HAVANA – In his May Day appearance last year, ailing Cuban leader Fidel Castro spoke for more than three hours, deriding the Bush administration’s planning for a post-Castro Cuba as “laughable.”
A couple of months later, the American plan seemed prophetic: Cuba’s aging president underwent emergency intestinal surgery, temporarily ceding power to younger brother Raul, the defense minister.
The capital was abuzz Monday with speculation that Castro will choose today, International Workers Day, to make his first public appearance since July. Each May 1, the regime celebrates with a mass demonstration in Revolution Plaza.
“I cannot confirm or deny he will be there. I haven’t the least idea,” Ricardo Alarcon, president of Cuba’s National Assembly, said Monday.
Whether he appears or not, Castro’s recovery is remarkable for an 80-year-old man who seemed to be wasting away and to have only months to live after surgery, analysts said.
“My guess is (Castro) will make an appearance,” said Wayne Smith, former head of the U.S. Interests Section. “I don’t know whether he’ll be on the reviewing stand, but he will be somewhere around. They’ve made such a thing of it that now they almost have to show him.”
Castro has been receiving dignitaries and friends, such as Venezuelan President Hugo Chavez. Last week he met with an official delegation that included a senior figure in the Chinese Communist Party, Wu Guanzheng.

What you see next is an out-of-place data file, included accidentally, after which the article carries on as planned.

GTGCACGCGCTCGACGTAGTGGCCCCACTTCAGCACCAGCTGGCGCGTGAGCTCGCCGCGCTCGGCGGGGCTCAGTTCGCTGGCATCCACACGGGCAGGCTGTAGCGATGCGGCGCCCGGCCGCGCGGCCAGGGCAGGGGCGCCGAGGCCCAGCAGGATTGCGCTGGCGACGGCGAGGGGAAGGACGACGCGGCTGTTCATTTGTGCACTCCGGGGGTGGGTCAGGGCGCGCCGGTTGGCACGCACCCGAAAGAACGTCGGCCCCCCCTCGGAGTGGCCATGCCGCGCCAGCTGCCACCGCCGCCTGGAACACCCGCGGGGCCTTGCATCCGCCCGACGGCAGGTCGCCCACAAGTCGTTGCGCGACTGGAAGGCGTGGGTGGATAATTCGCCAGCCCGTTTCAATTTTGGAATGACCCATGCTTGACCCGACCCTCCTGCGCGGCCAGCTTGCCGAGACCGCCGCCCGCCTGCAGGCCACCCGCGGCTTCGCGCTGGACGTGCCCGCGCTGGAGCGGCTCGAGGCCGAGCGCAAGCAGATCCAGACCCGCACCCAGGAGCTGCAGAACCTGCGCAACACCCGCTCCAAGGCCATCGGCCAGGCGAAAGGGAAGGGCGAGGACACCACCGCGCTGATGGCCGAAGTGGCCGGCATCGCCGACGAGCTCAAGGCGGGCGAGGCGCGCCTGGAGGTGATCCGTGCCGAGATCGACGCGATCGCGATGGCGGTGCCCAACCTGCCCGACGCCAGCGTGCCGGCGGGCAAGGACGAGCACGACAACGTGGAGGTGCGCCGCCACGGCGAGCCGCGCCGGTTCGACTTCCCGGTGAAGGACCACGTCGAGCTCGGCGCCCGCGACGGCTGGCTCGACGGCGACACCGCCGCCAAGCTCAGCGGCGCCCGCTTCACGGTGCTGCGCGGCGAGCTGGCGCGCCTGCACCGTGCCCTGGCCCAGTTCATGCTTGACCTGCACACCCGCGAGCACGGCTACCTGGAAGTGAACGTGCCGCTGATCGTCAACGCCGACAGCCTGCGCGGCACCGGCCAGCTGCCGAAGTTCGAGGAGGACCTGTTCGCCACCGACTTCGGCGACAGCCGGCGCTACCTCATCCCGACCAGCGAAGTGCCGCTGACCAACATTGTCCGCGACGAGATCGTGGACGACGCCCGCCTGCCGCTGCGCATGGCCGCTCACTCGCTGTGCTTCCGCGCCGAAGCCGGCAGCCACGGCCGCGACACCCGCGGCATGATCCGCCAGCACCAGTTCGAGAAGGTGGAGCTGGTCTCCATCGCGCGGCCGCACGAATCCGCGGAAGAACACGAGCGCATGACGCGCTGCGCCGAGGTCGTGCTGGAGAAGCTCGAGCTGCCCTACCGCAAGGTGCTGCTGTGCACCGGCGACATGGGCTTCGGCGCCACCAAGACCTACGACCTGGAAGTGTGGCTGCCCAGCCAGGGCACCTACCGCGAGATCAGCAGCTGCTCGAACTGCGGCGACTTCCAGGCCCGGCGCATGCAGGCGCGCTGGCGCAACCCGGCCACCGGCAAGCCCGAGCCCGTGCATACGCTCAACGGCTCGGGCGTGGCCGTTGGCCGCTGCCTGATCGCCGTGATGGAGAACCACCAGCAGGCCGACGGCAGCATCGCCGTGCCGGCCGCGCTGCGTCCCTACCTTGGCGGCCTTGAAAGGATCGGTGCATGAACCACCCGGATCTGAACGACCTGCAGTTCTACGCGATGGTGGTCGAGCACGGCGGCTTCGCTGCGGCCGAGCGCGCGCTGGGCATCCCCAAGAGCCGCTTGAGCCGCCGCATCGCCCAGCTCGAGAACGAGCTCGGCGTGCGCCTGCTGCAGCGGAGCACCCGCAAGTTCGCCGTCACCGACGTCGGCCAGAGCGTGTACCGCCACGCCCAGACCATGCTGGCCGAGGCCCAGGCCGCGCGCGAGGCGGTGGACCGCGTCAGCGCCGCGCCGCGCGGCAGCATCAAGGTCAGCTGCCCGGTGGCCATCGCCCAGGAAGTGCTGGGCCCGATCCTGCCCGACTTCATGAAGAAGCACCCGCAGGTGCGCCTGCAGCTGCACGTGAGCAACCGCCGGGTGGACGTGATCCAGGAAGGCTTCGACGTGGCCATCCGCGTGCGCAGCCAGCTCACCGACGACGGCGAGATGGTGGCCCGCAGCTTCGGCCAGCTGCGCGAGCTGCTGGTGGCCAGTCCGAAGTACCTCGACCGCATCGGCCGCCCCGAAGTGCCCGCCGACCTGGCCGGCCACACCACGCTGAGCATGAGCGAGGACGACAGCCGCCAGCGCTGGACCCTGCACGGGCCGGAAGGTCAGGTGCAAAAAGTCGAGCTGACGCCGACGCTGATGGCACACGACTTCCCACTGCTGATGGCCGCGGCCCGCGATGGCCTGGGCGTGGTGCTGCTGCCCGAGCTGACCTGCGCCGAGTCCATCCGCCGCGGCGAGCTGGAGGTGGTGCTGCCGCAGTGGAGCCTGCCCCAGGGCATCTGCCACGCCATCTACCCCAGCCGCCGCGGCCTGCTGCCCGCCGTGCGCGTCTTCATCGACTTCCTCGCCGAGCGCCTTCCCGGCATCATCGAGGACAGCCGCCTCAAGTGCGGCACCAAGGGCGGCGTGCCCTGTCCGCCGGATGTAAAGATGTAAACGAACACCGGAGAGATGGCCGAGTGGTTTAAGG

“Companero Fidel exchanged ideas with the Politburo member for an hour,” Cuba’s state-run newspaper, Granma, reported. The newspaper is running lengthy editorials under Castro’s name for the first time since his illness.
Raul Castro, 75, took over the provisional government on July 31 and the communist island’s leadership appeared headed on a different path. The state-run media carried exposes on rampant corruption. Intellectuals openly criticized the re-emergence of cultural censors from another era.
The younger Castro, who is said to be a strong supporter in private enterprise, publicly criticized food shortages and transportation problems. He publicly encouraged greater debate among Cubans.
But Fidel Castro’s recovery and return to power, even a partial comeback, has renewed uncertainty about the future, according to Cuba analysts. If anything, his return signals that not much will change.
“Raul can’t really hand down new policy directions that might not meet with the approval of Fidel,” Smith said. “Everything does sort of have to be on hold.”